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Borderline Personality Disorder

A diagnosis of Cluster B or Borderline Personality Disorder can be confusing. That’s because these are umbrella diagnoses that cover several problematic behaviors. Here are some characteristics common to teens struggling with Cluster B or Borderline Personality Disorder:

  • Losing the self in relationships – I get so close to someone that I identify myself through the relationship, rather than me
  • Unstable relationships – hot and cold in relationships, black and white; I get really close really fast and then end the relationship really fast when anything goes wrong; I love you and then I hate you
  • Risky, casual, and/or serial sexual relationships;
  • Self-harming behaviors – cutting, burning, rubbing, scratching, hitting, etc.
  • Impulsive behaviors that bring uncomfortable consequences – risky sex, substance abuse, spending, reckless driving, binge eating, stealing, etc.
  • Passive-aggressive behaviors – I don’t know what I need, but I demand that you meet my needs and make me happy; read my mind and do what I want even though I haven’t told you
  • Manipulation – buttering you up, guilt, bullying, broken record, selective memory, etc.
  • Kernel of truth – my stories contain a kernel of truth and then a lot of exaggeration or false facts
  • Splitting – I tell everyone a different story so they’re all mad at each other but devoted to me
  • Drama – I frequently say I hate people’s “drama”, but I constantly “stir the pot”
  • Mood swings
  • Difficulty controlling anger, inappropriate and intense anger
  • Depending on relationships to meet emotional needs that can only be met internally, by me
  • Fear of abandonment and/or rejection, and frantic attempts to avoid it
  • Parasuicidality – threats or attempts at suicide that don’t end in death, but are successful at getting lots of attention
  • Unstable sense of self – changing my appearance and/or interests drastically, more than other teenagers
  • I often feel like I am empty
  • Paranoia – I frequently feel like people don’t like me and are out to get me

What You Should Know About Cluster B or Borderline Personality Disorder

The most important priority to me is relationships. All other pursuits take a back seat, including education, safety, future options, family, etc. My acting out with negative behaviors represents ineffective attempts to get my emotional needs met.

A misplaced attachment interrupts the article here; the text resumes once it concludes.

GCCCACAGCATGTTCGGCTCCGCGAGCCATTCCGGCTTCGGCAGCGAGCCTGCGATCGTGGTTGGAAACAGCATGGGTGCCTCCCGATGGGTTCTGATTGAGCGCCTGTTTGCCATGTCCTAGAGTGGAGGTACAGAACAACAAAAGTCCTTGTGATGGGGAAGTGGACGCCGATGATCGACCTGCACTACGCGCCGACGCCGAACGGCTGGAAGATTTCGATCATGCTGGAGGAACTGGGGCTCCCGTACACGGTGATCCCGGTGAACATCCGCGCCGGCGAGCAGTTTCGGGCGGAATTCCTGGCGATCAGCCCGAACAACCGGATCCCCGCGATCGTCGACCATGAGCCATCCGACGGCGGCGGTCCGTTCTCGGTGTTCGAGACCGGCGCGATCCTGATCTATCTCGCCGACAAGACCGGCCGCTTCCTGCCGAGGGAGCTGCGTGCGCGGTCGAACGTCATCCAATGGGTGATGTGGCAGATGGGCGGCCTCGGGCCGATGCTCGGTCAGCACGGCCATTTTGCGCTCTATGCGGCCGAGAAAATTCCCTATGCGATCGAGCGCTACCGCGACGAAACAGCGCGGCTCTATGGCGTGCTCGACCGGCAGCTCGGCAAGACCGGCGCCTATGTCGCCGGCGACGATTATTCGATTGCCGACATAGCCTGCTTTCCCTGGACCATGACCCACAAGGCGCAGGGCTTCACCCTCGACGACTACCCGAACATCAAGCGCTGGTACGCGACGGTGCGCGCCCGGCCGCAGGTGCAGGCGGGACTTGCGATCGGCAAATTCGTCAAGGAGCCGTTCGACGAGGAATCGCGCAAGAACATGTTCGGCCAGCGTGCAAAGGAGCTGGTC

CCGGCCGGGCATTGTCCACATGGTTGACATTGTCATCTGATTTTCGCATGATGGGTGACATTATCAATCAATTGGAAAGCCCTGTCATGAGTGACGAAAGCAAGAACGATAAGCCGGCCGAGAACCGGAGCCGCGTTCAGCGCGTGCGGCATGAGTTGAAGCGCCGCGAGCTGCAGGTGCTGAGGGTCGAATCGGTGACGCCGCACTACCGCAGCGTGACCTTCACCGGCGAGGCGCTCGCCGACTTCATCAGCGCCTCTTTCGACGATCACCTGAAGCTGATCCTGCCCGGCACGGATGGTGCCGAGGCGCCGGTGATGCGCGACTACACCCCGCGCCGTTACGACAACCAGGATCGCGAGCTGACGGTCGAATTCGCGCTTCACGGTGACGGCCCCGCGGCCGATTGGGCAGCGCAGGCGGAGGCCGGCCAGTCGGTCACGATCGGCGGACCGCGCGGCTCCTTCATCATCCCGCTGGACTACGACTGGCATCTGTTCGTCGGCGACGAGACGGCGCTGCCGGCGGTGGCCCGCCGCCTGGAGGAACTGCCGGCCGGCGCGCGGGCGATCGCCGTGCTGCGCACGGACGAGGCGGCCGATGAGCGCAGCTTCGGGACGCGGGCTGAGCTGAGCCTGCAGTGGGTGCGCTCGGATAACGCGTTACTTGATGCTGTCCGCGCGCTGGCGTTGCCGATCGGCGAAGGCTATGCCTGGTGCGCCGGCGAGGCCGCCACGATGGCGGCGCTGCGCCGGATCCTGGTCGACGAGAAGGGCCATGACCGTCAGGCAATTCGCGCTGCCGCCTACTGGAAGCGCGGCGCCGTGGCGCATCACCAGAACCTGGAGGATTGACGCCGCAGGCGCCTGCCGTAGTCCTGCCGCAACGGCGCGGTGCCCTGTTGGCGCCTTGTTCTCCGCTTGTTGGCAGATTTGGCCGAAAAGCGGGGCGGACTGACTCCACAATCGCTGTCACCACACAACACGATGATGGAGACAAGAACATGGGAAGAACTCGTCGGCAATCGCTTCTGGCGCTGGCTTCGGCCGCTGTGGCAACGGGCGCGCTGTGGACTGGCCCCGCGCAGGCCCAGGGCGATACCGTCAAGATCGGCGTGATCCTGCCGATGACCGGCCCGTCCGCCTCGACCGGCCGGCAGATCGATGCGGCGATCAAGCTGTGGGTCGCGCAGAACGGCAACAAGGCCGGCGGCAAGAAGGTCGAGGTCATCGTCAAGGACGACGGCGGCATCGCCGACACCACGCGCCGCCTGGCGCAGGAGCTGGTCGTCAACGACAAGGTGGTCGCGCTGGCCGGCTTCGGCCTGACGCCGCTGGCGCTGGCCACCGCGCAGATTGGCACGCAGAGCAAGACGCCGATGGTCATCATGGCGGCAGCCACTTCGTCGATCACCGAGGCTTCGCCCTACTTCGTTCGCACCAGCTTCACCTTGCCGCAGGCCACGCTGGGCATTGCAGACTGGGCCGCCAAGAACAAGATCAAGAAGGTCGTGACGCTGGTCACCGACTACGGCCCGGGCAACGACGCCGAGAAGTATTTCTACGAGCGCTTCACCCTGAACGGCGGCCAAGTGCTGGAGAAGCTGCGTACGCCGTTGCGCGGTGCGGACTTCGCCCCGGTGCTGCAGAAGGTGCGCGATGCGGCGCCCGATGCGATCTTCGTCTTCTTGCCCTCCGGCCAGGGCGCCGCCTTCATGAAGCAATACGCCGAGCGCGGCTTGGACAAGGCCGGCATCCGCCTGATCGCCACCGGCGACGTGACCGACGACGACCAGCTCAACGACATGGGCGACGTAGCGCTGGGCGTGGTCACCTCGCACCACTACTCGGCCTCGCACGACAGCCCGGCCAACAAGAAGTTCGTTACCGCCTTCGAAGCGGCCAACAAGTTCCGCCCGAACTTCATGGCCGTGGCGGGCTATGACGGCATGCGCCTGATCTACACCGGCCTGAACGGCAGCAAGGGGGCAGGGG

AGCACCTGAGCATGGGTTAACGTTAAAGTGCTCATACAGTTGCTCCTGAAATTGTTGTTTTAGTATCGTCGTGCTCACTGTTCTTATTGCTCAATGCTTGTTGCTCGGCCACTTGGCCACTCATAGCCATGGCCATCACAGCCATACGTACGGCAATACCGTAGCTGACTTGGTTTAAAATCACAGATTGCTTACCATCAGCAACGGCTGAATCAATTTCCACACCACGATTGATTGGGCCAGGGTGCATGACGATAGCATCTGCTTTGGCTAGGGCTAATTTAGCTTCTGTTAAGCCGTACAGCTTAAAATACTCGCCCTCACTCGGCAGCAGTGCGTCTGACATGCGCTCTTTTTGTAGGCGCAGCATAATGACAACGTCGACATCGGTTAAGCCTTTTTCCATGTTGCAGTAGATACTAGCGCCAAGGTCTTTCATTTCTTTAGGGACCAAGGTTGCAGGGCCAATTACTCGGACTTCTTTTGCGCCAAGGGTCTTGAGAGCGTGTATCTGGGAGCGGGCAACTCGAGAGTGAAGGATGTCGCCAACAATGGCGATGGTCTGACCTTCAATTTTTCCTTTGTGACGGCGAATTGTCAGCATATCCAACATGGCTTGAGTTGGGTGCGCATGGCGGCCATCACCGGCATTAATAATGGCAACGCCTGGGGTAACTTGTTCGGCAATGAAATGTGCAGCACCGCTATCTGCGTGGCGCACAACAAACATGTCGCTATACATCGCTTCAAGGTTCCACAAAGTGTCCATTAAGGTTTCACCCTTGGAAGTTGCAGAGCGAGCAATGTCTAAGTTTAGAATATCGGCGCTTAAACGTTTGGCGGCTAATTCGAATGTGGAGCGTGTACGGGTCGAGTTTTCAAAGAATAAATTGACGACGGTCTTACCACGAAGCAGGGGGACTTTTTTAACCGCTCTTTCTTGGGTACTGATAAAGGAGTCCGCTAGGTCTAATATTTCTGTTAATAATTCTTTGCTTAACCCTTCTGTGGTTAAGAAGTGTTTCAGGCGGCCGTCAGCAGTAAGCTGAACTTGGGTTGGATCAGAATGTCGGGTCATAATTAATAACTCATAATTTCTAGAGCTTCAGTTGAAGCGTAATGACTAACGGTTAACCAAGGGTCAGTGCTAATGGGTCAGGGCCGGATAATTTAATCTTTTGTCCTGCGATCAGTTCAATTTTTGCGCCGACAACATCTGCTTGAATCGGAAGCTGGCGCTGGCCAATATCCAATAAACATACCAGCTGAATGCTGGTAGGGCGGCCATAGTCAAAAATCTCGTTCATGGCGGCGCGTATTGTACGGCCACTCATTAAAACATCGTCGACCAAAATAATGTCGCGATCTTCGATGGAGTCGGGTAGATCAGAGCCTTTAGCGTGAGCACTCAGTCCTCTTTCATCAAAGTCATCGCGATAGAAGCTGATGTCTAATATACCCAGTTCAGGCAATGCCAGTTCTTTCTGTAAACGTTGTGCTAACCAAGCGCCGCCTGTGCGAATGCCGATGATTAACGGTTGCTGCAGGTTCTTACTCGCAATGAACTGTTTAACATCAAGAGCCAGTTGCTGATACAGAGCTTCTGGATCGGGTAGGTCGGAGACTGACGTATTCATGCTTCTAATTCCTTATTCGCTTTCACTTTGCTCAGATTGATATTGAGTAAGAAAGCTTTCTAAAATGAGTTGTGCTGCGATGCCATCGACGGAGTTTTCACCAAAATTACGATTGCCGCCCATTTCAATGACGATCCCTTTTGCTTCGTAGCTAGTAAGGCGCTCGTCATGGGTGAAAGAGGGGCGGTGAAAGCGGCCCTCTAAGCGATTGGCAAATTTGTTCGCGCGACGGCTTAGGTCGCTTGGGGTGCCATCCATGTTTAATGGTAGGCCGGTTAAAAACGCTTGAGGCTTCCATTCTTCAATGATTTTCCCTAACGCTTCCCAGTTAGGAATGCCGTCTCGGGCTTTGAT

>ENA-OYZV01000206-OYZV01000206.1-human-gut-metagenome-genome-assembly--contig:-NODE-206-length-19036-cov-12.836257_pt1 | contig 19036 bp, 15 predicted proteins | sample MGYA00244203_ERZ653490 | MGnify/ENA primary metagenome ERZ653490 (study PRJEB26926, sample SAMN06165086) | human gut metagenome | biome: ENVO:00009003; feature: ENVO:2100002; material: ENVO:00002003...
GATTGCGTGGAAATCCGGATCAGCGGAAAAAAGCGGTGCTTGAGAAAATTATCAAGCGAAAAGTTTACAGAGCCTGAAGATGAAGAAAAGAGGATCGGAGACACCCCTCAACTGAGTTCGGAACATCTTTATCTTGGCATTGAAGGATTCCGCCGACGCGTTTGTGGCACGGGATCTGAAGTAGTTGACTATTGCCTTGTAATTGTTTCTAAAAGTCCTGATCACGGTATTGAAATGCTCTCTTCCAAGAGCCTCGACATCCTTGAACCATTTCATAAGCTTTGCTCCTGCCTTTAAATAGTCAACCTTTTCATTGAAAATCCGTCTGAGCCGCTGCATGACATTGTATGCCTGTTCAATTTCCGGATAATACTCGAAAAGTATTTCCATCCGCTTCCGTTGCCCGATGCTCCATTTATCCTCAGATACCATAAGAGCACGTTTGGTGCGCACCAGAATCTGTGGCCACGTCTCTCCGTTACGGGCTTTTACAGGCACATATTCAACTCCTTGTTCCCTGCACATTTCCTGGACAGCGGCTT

Common Diagnostic Mistakes

Bipolar Personality Disorder- the mood swings associated with Bipolar Disorder are the result of a chemical imbalance; the mood swings associated with Cluster B/Borderline Personality Disorder are the result of feeling rejected or abandoned in the slightest sense, which triggers a sudden swing in mood.

ADHD – because my focus is on relationships, I am constantly scanning my social environment and keeping track of my status with those around me. In the classroom environment, this makes me look like I can’t focus on my work, and often results in lower grades because I care more about relationships with those around me than about my academic performance.

Treatment

The earlier in life Cluster B or Borderline Personality Disorder are detected, the easier they are to treat. Personalities are not solidly formed until the mid-20s, so there is room for healthy personality growth in adolescents that cannot be attained later in life.

The number one treatment for Cluster B traits is Dialectical-Behavioral Therapy (DBT). The term “dialectical” is an eastern philosophy and refers to the pairing of two seemingly opposite concepts. Individuals who struggle with Cluster B or Borderline Personality Disorder generally exist on an emotional plain. At the heart of DBT is wise-mindedness, which refers to blending rational thinking with emotional thinking. The overall objective of DBT is to achieve Interpersonal Effectiveness, which is a three-part goal seeking to simultaneously get what you need, build/maintain healthy relationships, and build/maintain self-respect and self-liking.Logan River Academy pairs DBT with a supportive residential environment where students are protected from impulsive and self-harming behaviors while engaging in a strong therapeutic program. Therapy helps students understand their self-destructive cycles and empowers them to begin thinking and acting wisely. At the heart of every emotional deficit is a super-power. Cluster B or Borderline Personality Disorder types are extremely talented at building relationships, and they love strongly. DBT helps students find what is best within them and begin using it to get what they need in healthy, stable ways.